V510. The 'Foo' function is not expected to receive class-type variable as 'N' actual argument.

There are functions in whose description it is impossible to specify the number and types of all the acceptable parameters. In this case, the list of formal arguments ends with the ellipsis (...) that means: "and perhaps some more arguments". Here is an example of an ellipsis function: "int printf(const char* ...);". Only POD-types can serve as actual arguments for ellipsis.

POD is an abbreviation for "Plain Old Data", i.e. "Plain data in C style". The following types and structures refer to POD-types:

  • all the built-in arithmetic types (including wchar_t and bool);
  • types defined with the enum key word;
  • pointers;
  • POD-structures (struct or class) and POD-unions that meet the following requirements:
    • do not contain user constructors, destructor or copying assignment operator;
    • do not have base classes;
    • do not contain virtual functions;
    • do not contain protected or private non-static data members;
    • do not contain non-static data members of non-POD-types (or arrays of such types) and references.

If a class object is passed to an ellipsis function, this almost always indicates an error in program. The V510 rule helps detect incorrect code of the following kind:

wchar_t buf[100];
std::wstring ws(L"12345");
swprintf(buf, L"%s", ws);

The object's contents are saved into the stack instead of the pointer to the string. This code will cause generating "abracadabra" in the buffer or a program crash.

The correct version of the code must look this way:

wchar_t buf[100];
std::wstring ws(L"12345");
swprintf(buf, L"%s", ws.c_str());

Since you might pass anything you like into functions with a variable number of arguments, almost all the books on C++ programming do not recommend using them. They suggest employing safe mechanisms instead, for instance, boost::format.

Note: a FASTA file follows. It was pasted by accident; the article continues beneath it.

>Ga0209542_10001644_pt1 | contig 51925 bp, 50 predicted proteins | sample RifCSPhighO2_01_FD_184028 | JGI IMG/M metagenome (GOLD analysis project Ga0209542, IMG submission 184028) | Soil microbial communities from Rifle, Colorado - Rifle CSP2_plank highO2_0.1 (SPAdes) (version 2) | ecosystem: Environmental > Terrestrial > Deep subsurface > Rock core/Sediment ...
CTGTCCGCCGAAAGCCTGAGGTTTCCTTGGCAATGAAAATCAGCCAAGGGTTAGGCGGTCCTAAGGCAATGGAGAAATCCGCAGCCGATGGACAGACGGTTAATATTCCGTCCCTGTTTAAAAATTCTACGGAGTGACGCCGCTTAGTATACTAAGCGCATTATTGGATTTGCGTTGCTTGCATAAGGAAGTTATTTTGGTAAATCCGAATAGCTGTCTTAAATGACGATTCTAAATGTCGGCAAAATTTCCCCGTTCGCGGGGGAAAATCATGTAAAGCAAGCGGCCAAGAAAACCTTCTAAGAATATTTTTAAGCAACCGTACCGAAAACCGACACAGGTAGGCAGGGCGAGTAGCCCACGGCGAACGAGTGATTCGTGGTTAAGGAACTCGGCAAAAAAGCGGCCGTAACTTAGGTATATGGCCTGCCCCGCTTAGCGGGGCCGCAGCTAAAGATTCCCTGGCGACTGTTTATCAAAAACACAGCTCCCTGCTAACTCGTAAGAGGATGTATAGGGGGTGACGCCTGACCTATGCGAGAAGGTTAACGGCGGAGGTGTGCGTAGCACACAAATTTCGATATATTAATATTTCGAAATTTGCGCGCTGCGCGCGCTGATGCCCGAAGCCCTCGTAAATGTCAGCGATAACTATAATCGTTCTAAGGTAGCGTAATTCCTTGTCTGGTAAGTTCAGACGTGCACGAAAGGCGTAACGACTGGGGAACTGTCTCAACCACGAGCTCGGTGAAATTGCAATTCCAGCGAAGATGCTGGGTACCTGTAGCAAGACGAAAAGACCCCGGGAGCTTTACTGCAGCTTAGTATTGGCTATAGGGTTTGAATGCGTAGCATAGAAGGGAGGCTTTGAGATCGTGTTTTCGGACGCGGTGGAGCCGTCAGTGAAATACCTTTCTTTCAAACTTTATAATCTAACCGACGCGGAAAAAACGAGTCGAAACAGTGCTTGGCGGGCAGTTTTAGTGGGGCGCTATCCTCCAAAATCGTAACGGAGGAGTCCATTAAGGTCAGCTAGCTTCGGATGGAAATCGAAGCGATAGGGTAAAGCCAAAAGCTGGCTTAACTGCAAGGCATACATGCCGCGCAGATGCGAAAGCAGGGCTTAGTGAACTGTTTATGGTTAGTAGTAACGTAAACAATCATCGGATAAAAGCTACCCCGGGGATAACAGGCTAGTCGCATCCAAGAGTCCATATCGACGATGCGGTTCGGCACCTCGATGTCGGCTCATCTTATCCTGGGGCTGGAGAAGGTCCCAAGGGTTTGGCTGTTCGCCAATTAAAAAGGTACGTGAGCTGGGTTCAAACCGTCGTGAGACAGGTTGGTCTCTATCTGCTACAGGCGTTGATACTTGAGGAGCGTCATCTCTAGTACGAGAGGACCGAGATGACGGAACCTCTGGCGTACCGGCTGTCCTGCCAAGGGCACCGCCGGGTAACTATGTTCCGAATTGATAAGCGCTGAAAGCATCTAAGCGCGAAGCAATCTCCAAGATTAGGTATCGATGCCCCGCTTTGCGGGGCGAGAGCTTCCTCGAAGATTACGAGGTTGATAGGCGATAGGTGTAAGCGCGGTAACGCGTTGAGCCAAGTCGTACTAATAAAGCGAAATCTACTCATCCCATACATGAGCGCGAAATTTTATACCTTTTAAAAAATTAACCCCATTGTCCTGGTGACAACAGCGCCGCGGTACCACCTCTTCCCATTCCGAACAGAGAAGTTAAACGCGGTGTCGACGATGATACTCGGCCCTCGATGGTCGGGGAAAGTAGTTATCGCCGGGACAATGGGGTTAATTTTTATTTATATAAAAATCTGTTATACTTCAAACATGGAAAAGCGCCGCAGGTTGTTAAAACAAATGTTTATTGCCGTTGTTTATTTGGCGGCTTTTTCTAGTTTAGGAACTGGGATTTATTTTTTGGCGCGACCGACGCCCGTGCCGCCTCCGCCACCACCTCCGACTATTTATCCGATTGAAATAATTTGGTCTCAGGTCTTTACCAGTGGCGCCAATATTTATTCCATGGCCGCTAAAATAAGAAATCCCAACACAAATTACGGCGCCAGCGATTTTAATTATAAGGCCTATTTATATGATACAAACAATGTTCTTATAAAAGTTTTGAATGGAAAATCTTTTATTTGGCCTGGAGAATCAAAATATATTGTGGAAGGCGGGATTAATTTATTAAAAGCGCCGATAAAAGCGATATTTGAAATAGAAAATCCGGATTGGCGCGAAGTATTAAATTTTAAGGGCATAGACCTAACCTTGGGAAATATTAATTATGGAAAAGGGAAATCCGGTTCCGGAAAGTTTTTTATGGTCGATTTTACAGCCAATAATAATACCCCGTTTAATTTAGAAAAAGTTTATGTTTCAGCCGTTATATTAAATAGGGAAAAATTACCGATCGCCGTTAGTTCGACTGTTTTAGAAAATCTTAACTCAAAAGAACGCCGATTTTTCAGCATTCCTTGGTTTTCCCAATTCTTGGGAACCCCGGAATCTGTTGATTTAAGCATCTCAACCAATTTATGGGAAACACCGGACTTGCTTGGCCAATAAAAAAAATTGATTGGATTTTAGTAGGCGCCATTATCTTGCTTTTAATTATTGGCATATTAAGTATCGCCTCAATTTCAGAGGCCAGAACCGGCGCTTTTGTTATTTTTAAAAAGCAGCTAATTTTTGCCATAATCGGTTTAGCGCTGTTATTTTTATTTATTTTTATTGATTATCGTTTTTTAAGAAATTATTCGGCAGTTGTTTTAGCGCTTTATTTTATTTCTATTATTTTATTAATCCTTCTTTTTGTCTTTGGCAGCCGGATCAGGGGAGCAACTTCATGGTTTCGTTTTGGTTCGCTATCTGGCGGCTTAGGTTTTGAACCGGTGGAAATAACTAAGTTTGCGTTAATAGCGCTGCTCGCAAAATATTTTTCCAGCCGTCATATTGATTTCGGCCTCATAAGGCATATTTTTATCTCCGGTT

Note about C++11

In new standard, it is said that:

C++11 5.2.2/7: Passing a potentially-evaluated argument of class type having a non-trivial copy constructor, a non-trivial move constructor, or a non-trivial destructor, with no corresponding parameter, is conditionally-supported with implementation-defined semantics.

Thus, it is possible to pass into function' ellipsis "more various kinds" of objects. However, we decided not to change anything in this rule. In 99% of cases transferring a complex class as an argument is a misprint or another kind of error. This code should be reviewed. In case of inconvenience caused by large amount of false alarms related to this warning, it is possible to mark these functions to suppress it massively. An example:


It is possible to read about multiple warning suppression in details in section "Suppression of false alarms".

Note one specific thing about using the CString class from the MFC library

We must see an error similar to the one mentioned above in the following code:

CString s;
CString arg(L"OK");
s.Format(L"Test CString: %s\n", arg);

The correct version of the code must look in the following way:

s.Format(L"Test CString: %s\n", arg.GetString());

Or, as MSDN suggests [1], you may use the explicit cast operator LPCTSTR implemented in the CString class to get a pointer to the string. Here is a sample of correct code from MSDN:

CString kindOfFruit = "bananas";
int howmany = 25;
printf("You have %d %s\n", howmany, (LPCTSTR)kindOfFruit);

However, the first version "s.Format(L"Test CString: %s\n", arg);" is actually correct as well like the others. This topic is discussed in detail in the article "Big Brother helps you" [2].

The MFC developers implemented the CString class in a special way so that you could pass it into functions of the printf and Format types. It is done rather intricately and if you want to make it out, study implementation of the CStringT class in the source codes.

So, the analyzer makes an exception for the CStringT type and considers the following code correct:

CString s;
CString arg(L"OK");
s.Format(L"Test CString: %s\n", arg);

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